Sets the take-off point and other information for each airbase type
The header in bytes 0-3: "0B 00 00 00" tells us there are eleven records (0B hex = 11 decimal), which must be 24 bytes each to fit the total size of the file. So we have starting at byte 4 eleven lines @ 24 bytes each.
[runways.dat loaded into AXE , with line length set to 24, and starting at byte 4 after the header, in order to see the structure of the records]
Disregard the first line, line zero. This is unused in the default file, though can be used to set up an airfld00.3dz
The remaining ten lines tell us about each of the ten default airbase file types.
With the file setup like this, line one starts with "0A".
Byte 0 and 1 is the airbase file number ("model number"). Thus 0A is airfld10.3dz, and the lines deal with the bases in this order
Line nine=05=airfld 05
Line ten=07=airfld 07
These line numbers are the key (just as the target groups in tardata.dat use as the group code, the line or record number in targets.dat).
Bytes 2 and 3 are the "runway type". This calls the appropriate takeoff/landing sounds for grass, concrete, or steel matting.
01=grass, 02=concrete, 04=steel matting - but EAW only uses the grass and concrete settings
Bytes 4 to 7 determine the maximum damage required to destroy the airfield
Bytes 8 to 11 determine runway "length"
This effectively controls the aircraft starting point on the runway (forwards or backward) from 0000 to FFFF and all points in between).
Bytes 12 to 15 determine runway "width", though it is yet unclear how we would use this.
The use of the remaining bytes in each is unclear or possibly simply unused
Determines whether an airbase appears at each airfield location in each of the four EAW years, if so the type of airbase and the orientation
This is a file with a header in bytes 0-3: "A2 00 00 00" which tells us there are 162 records, which excluding the header must each be 44 bytes long to fit the size of the file.
[the first few lines of airfield.dat set up in AXE, with line length set to 44 bytes and starting at byte 4 after the header, again showing the structure of the records]
The records again start at byte 4, "00 00 DC 78 ....".
Bytes 0 and 1 are always null.
Like bytes 4 to 19 they are used in the career.sve version of this file for apparently code data as yet undeciphered.
Bytes 2 and 3 control the orientation of the airbase 3dz. There is also a section in tardata.dat which controls orientation for ground objects, but that appears to have no effect for type 5 Tmods, airbases. Their orientation is controlled here. You can spin the airbase around the marker placed by targets.dat. 0000 points the takeoff runway north/south, and by 90 degree increments 0040 is east/west, 0080 north/south the other way and 00C0 is east/west the other way. You can have all increments inbetween.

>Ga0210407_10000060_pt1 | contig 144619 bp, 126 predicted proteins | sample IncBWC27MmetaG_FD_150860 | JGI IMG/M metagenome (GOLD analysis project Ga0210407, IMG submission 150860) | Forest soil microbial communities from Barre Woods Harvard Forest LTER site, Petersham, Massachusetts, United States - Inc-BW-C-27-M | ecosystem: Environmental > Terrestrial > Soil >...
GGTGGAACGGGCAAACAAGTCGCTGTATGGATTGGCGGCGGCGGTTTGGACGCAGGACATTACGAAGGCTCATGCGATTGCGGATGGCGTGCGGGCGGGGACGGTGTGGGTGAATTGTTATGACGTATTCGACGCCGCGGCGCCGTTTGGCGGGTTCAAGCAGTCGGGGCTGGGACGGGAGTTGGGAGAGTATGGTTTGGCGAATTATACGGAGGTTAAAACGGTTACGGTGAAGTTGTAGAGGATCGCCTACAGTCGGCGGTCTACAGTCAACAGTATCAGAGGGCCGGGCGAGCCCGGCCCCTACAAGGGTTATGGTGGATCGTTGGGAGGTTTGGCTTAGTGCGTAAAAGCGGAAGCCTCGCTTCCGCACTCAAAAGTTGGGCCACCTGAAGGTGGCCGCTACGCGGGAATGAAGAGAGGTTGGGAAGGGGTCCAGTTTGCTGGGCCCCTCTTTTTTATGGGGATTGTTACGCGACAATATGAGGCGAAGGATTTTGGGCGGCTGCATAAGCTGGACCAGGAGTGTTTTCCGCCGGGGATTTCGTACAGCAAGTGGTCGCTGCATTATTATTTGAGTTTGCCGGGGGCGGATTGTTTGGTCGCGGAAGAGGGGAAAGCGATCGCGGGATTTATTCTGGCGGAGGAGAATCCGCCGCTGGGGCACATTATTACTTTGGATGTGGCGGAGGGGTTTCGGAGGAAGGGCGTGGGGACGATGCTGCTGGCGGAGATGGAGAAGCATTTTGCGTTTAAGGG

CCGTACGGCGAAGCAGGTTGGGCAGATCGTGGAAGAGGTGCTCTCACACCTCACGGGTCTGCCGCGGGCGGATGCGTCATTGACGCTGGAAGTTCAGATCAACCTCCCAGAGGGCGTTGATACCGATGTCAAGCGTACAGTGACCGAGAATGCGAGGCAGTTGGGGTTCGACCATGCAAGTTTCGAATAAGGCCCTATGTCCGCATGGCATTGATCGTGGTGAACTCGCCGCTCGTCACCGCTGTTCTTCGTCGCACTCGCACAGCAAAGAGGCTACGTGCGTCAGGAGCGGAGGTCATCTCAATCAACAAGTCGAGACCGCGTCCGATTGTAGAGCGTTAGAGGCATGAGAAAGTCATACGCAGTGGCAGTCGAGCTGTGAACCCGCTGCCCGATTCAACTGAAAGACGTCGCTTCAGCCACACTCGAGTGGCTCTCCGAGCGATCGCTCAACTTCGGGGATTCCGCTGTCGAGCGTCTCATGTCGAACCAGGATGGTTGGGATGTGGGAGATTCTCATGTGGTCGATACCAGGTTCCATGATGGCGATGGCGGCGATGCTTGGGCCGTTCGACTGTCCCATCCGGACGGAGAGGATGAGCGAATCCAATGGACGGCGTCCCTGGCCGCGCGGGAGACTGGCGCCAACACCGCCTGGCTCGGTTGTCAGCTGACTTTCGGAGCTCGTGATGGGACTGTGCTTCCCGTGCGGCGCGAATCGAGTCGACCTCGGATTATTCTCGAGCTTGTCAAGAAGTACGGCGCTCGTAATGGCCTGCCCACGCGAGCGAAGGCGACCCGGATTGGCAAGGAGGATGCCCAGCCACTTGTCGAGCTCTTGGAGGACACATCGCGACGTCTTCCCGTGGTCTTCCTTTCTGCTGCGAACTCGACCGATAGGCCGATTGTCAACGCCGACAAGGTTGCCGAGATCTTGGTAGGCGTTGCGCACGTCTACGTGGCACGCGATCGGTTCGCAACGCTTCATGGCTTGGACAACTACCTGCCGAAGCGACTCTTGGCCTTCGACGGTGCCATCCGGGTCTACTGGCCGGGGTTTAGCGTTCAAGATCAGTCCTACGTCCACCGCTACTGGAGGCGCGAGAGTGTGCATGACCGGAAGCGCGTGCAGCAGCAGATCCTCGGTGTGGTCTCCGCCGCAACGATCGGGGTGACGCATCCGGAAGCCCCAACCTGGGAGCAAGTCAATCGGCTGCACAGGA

Bytes 4 to 19 are null.
These are used in the version of airfield.dat which is saved as part of a pilot career file "career*.sve" which appears in the savedata folder. Bytes 4/5 and 6/7 contain the airbase type, and side/aircraft data contained in bytes 20/27 and 28/35 for the year of the ongoing career, bytes 8/15 contain the exact EAW world coordinates for the airbase object. Bytes 16/19 contain other yet undeciphered career data.
Bytes 20 to 27 of the form "FF FF 09 00 09 00 09 00" ontain the airbase line numbers from runways dat and therefore determine the airbase type respectively for each the four EAW years, 1940, 1943, 1944, 1945. Those "09" bytes refer to line 9 in runways.dat and the airbase type is therefore airfld05.3dz - change those 09 bytes to any of the other line numbers to change the type of airbase for that target. "FF FF" means the base doesn't appear on the map in that year. I used the FF FF setting to remove most of the airbases from the map for the Midway addon.
Bytes 28 to 35 have been cracked by Alatriste (see his excellent document on this file). These contain bit-coded bytes for each of the four EAW years designating the side and an associated aircraft.
Byte 36 and 37 in the line contain DOM's T-code, and therefore relate the airbase record to targets.dat.
Bytes 38 and 39 are always null.
Bytes 40 and 41 are not yet fully understood. Alatriste (see his notes) believes they relate to the airbases designated as Advance Landing Grounds (ALGs). The only empirical knowledge I can add to this is that by changing often null values here to "02 09" I was able to take airfields previously located in Germany, or occupied countries and dedicated to the German side, move them to France and have them used by the Allies.
Bytes 42 and 43 were cracked by Pilot Officer Prune, and relate to the nationality string in the text file "briefing.str". The data is with one exception either 00, 01, 02, 03, or 04, which relates to British, French, German, Belgian, and Durch bases. The single 06 seems to have been intended to relate to Czechoslovakia, but there is no text string for that value.
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